Syria can still retreat from red lineThe Organization for the Prohibition of Chemical Weapons has expressed serious concerns about the possibility of the Syrian government using chemical weapons against rebel forces in the country. The international watchdog made the announcement after several reports that Syrian government forces are preparing to resort to such weapons after being driven into a corner by the rebels’ counterattacks in the 21-month civil war. It issued a strongly worded warning last week against a potentially fatal mistake by Syrian President Bashar al-Assad, citing mounting concerns over the first-ever use of chemical weapons since the Chemical Weapons Convention took effect in 1997. Six countries, including Syria, have refused to sign the treaty.
The global community united to condemn and warn al-Assad against using such destructive weapons against his own people. U.S. President Barack Obama said the Syrian leader’s attempt to employ chemical weapons would cross “a red line” that could force the United States to intervene in the country’s civil war.
The death toll of this has already exceeded 40,000 since al-Assad responded violently to a rebel insurgence in March of last year. The al-Assad regime would be committing an outrageous crime against humanity if it dares to uses chemical bombs and weapons, thus jeopardizing innocent civilians both on its territory and in neighboring countries.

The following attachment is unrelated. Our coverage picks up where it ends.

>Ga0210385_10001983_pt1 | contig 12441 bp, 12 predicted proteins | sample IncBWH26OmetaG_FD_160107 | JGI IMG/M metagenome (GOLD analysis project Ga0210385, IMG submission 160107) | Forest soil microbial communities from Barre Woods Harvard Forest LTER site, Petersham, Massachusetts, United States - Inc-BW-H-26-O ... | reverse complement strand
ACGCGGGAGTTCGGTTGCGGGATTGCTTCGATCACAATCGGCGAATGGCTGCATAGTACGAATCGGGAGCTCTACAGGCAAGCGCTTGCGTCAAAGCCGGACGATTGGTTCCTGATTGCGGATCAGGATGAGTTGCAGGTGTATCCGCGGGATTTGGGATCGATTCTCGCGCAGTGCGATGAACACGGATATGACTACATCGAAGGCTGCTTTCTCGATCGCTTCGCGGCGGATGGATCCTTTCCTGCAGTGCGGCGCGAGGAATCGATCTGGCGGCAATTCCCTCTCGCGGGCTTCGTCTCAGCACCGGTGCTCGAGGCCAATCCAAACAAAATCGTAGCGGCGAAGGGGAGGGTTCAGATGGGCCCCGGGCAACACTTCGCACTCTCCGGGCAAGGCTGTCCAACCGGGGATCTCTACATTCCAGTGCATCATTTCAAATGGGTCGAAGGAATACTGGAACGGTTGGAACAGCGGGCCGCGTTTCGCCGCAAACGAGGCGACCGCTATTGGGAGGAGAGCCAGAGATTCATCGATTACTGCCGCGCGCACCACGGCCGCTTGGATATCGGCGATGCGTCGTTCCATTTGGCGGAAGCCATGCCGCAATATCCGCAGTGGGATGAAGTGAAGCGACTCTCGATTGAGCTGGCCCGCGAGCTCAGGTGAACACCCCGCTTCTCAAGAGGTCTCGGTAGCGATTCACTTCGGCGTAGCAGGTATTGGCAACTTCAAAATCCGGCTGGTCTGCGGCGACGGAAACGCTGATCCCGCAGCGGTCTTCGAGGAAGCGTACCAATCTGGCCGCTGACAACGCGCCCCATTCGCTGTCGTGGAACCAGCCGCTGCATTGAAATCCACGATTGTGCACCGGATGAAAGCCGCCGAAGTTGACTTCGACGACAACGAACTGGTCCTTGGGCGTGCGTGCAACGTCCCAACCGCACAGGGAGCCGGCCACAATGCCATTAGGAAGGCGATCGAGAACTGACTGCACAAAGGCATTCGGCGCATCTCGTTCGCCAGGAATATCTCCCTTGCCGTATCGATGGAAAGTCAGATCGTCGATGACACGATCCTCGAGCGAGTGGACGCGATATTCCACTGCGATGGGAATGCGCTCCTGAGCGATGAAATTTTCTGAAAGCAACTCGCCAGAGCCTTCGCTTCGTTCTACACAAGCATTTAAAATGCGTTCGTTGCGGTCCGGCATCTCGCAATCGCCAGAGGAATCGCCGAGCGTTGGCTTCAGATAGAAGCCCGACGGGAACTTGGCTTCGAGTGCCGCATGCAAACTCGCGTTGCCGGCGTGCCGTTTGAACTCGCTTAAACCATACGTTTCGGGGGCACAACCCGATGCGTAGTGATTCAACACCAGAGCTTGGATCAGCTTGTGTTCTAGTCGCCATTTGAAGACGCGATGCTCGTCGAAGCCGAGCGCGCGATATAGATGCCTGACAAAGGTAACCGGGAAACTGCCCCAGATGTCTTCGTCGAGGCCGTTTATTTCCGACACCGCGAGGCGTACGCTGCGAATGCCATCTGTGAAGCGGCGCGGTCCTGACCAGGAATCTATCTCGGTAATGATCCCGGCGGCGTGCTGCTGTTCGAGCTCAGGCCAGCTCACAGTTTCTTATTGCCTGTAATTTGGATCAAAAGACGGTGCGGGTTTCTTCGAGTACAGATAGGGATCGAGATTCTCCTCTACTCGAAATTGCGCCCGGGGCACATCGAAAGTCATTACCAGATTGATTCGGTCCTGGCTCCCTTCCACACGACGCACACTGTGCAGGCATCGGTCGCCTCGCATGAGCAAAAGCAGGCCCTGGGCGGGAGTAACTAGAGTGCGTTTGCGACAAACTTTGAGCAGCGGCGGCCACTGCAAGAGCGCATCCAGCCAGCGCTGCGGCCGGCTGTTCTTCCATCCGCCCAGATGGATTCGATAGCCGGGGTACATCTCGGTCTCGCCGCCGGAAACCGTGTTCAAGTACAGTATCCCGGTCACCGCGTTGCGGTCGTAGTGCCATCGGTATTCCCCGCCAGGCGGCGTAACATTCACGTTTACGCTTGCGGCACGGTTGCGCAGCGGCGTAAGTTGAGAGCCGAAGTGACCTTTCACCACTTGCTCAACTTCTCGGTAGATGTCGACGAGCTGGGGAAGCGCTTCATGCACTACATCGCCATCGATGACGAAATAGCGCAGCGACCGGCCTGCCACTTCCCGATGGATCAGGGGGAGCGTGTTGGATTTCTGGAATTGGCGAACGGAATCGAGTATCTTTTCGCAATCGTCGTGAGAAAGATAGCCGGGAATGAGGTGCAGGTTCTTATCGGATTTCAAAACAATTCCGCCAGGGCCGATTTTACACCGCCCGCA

The Chemical Weapons Convention, which was signed in Paris and New York in January 1993, strictly bans the production, stockpiling and use of all kinds of chemical weapons. A total of 188 countries are subject to the arms-control treaty and surveillance by the watchdog agency. Syria, North Korea, Egypt, Angola, South Sudan and Somalia are not bound by the agreement. As a result, its exact status in terms of chemical weapons development and stockpiling remains shrouded in mystery.
Intelligence experts suspect the regime now holds 1,000 tons of lethal gas and the nerve agent sarin. While not denying this, the Damascus regime said in a statement that it would never employ such weapons against its own people. However, in order to convince the world of its sincerity, it should immediately join the treaty.
Under the reign of Saddam Hussein, Iraq used chemical weapons in 1988 against Iranian and Kurdish civilians during the Iran-Iraq war, killing about 5,000 people and injuring tens of thousands more. Hussein was executed for having massacred so many innocent civilians in his country, and Syria should take note of the fate that befell the Iraqi leader as the use of chemical or biological weapons would surely signal the end of its rule.
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